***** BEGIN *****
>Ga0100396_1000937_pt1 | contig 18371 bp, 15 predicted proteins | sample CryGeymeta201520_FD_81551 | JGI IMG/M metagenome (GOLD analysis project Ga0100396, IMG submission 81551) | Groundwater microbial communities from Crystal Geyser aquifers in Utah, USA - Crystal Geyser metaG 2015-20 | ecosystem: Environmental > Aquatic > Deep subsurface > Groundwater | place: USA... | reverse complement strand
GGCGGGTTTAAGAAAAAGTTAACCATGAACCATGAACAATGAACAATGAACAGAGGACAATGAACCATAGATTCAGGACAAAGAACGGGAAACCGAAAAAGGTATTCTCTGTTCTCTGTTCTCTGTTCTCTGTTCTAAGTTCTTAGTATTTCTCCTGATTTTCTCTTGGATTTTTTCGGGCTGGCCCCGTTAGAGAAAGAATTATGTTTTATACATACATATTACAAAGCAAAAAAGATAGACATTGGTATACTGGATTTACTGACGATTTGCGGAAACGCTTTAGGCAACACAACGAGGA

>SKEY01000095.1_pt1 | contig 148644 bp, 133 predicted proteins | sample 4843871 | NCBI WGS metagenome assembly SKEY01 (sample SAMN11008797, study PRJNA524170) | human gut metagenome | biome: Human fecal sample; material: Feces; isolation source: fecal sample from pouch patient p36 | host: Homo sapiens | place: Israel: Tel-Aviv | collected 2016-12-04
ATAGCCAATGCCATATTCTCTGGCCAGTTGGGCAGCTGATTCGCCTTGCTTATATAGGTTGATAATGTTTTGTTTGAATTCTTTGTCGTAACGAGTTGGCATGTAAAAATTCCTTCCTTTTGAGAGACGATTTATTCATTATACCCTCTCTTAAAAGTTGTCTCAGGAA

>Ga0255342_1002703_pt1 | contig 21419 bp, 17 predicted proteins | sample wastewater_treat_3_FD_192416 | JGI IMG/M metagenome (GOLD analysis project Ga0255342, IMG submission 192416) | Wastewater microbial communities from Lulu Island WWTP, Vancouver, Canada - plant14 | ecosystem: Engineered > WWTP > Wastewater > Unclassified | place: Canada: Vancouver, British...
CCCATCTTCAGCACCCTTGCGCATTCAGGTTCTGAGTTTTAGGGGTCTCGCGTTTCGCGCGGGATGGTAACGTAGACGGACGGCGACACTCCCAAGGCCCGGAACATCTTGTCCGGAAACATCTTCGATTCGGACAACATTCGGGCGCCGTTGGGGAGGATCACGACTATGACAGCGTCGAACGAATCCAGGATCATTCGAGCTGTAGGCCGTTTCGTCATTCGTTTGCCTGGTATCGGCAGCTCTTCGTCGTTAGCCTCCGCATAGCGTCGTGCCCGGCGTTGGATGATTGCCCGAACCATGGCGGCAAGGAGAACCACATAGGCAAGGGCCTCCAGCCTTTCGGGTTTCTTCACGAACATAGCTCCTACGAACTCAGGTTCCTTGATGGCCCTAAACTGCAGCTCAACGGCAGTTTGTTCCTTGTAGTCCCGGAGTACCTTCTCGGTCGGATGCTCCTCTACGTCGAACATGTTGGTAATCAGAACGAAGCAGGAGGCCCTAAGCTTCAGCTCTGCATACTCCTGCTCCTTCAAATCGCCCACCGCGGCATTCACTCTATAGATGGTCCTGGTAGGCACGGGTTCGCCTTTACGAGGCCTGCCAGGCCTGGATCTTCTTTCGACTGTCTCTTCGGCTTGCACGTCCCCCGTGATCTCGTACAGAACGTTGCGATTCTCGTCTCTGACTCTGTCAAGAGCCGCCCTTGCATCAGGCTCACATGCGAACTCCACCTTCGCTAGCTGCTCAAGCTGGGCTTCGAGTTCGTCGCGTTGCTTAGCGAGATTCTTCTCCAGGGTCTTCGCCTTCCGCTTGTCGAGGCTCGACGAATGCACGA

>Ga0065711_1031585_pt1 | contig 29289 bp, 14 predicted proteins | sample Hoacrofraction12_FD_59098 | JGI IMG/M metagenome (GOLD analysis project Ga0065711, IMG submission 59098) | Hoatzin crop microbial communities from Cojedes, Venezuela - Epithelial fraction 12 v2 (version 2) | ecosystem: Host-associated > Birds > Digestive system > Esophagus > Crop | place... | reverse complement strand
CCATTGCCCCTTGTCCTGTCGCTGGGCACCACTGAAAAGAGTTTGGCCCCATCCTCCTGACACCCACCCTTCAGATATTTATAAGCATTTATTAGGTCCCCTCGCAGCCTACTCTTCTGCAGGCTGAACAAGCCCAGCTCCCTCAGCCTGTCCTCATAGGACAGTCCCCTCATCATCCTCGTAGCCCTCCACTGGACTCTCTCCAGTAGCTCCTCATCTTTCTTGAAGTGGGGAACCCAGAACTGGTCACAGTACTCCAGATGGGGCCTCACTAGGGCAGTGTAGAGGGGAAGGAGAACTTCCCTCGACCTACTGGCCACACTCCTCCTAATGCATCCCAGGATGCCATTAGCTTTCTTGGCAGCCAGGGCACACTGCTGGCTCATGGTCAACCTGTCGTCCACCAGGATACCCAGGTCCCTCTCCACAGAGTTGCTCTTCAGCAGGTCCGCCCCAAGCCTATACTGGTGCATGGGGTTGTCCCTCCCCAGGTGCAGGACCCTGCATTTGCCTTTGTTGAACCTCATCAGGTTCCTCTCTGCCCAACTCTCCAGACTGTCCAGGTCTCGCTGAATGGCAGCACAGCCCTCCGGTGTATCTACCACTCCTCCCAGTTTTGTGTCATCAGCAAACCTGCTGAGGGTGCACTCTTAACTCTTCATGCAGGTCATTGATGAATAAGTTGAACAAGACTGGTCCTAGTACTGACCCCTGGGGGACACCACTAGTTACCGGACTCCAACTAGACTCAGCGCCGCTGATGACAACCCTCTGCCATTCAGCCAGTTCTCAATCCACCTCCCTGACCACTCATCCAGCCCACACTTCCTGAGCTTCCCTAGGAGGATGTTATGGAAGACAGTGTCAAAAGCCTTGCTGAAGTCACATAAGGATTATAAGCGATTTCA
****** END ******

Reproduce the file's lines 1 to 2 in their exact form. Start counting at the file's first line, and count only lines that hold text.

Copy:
>Ga0100396_1000937_pt1 | contig 18371 bp, 15 predicted proteins | sample CryGeymeta201520_FD_81551 | JGI IMG/M metagenome (GOLD analysis project Ga0100396, IMG submission 81551) | Groundwater microbial communities from Crystal Geyser aquifers in Utah, USA - Crystal Geyser metaG 2015-20 | ecosystem: Environmental > Aquatic > Deep subsurface > Groundwater | place: USA... | reverse complement strand
GGCGGGTTTAAGAAAAAGTTAACCATGAACCATGAACAATGAACAATGAACAGAGGACAATGAACCATAGATTCAGGACAAAGAACGGGAAACCGAAAAAGGTATTCTCTGTTCTCTGTTCTCTGTTCTCTGTTCTAAGTTCTTAGTATTTCTCCTGATTTTCTCTTGGATTTTTTCGGGCTGGCCCCGTTAGAGAAAGAATTATGTTTTATACATACATATTACAAAGCAAAAAAGATAGACATTGGTATACTGGATTTACTGACGATTTGCGGAAACGCTTTAGGCAACACAACGAGGA